us if it's a *true* line (where `R² >= 0.99`

) or not.

As you can see, we have some noises (some points are not strictly aligned) -
it's because the inherent volatility when we want to record the time. It's why
we need to apply a *linear-regression* to delete as much as possible this noise.
An other factor about that is the context where you execute your function, the
scheduler can decide to stop our `equal`

function and do something else (but our
`equal`

function still spends his time). Finally, it still is hard to track the
time.

## How to fix it?

The easiest way to avoid this side-channel attack is to spend exactly the same time for any inputs. At the end, even if we encounter different bytes, we will continue to scan inputs.

let equal s1 s2 = if String.length s1 <> String.length s2 then false else ( let res = ref true in for idx = 0 to String.length s1 - 1 do res := s1.[idx] = s2.[idx] && !res done ; !res )

### Into the OCaml side!

However, into the OCaml world, the deal can be much more complex that what we
can imagine. Even if it's *easy* to translate an OCaml code to an assembly code,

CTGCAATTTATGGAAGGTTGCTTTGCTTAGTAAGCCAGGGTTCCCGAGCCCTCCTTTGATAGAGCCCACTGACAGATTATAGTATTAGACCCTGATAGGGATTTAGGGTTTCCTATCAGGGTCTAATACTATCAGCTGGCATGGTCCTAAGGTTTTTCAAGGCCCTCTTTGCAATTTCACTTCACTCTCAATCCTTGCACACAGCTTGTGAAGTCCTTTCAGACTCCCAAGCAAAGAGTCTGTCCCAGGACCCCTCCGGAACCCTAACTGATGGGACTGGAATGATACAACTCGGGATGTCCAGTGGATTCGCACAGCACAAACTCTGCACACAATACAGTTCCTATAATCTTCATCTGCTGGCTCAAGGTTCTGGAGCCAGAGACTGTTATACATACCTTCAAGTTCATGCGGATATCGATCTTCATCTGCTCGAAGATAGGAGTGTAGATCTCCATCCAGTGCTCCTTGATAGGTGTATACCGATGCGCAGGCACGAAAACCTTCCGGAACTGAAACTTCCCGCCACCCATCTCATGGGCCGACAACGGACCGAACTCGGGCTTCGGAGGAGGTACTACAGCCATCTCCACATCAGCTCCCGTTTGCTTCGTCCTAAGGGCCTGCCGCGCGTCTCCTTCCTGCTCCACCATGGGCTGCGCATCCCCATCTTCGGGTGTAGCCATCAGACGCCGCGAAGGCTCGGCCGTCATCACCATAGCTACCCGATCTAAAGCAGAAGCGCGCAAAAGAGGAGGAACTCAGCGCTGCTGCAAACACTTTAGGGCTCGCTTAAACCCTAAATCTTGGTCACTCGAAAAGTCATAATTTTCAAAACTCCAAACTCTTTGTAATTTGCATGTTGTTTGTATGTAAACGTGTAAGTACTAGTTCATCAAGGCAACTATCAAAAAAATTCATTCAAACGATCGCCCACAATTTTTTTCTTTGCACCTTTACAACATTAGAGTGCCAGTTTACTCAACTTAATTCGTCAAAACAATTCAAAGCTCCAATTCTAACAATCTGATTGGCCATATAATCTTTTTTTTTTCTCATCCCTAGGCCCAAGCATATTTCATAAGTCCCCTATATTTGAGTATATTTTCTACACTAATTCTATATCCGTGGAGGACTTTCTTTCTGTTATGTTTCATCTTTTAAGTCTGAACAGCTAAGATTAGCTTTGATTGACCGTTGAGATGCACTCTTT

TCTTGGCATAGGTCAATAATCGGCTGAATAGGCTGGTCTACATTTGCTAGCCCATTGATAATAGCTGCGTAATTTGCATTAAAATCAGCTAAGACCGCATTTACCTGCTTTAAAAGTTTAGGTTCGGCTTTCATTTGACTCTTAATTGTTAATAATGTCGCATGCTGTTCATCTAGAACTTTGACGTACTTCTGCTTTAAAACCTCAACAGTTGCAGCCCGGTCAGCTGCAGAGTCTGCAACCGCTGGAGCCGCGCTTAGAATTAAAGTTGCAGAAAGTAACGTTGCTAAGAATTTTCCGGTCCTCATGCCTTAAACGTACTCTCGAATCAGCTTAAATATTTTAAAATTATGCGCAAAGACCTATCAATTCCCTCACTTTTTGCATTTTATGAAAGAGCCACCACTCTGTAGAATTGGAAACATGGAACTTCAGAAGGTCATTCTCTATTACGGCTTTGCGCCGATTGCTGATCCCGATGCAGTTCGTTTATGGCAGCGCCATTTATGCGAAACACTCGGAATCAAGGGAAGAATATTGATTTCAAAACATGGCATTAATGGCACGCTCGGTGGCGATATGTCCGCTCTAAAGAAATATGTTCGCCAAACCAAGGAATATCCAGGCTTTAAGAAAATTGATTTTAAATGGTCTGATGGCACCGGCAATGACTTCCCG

the compiler can emit some *jump* and produce a *non constant-time* (or
a non *branch-less*) function at the end.

For example, in our example, the only idea to use `None`

and `Some`

instead
`false`

and `true`

into our code implies a call to the garbage collector - and a
*jump* in the emitted assembly. This case appear when we want to implement
`compare`

and keep somewhere (into our `int option`

) the subtraction of
different bytes while the loop.

Into Eq(af), we did a huge introspection about the assembly generated to ensure
that we don't have any *jump* and any assembly instructions will be executed
regardless inputs - and only from that we can say that our function is
*constant-time*^{2}.

## Conclusion

Eq(af) provides a quite easy function and anybody can re-implement it. But it comes with tools which want to check our assumption, the time spent can not leak any information. Or course, as we showed, it can be hard to check that.

We have different tools to check/prove that where, at this time, we only do a
check but we can go further by an introspection of the emitted code by an other
tool to see if are surely *branch-less*.

At the end, Eq(af) is used by some people who are aware about security issues and it's why we decided to use it as a default into digestif to protect any users from this side-channel attack.

## Footnotes:

^{1}

: In C, the case appears when we `return false`

directly which is a jump
and leaves the loop as we do in OCaml.

^{2}

: *constant-time* is not a good word where it can have an other
signification when we talk about complexity and algorithm. And it's not really
true when the time still depends on the length of the given input.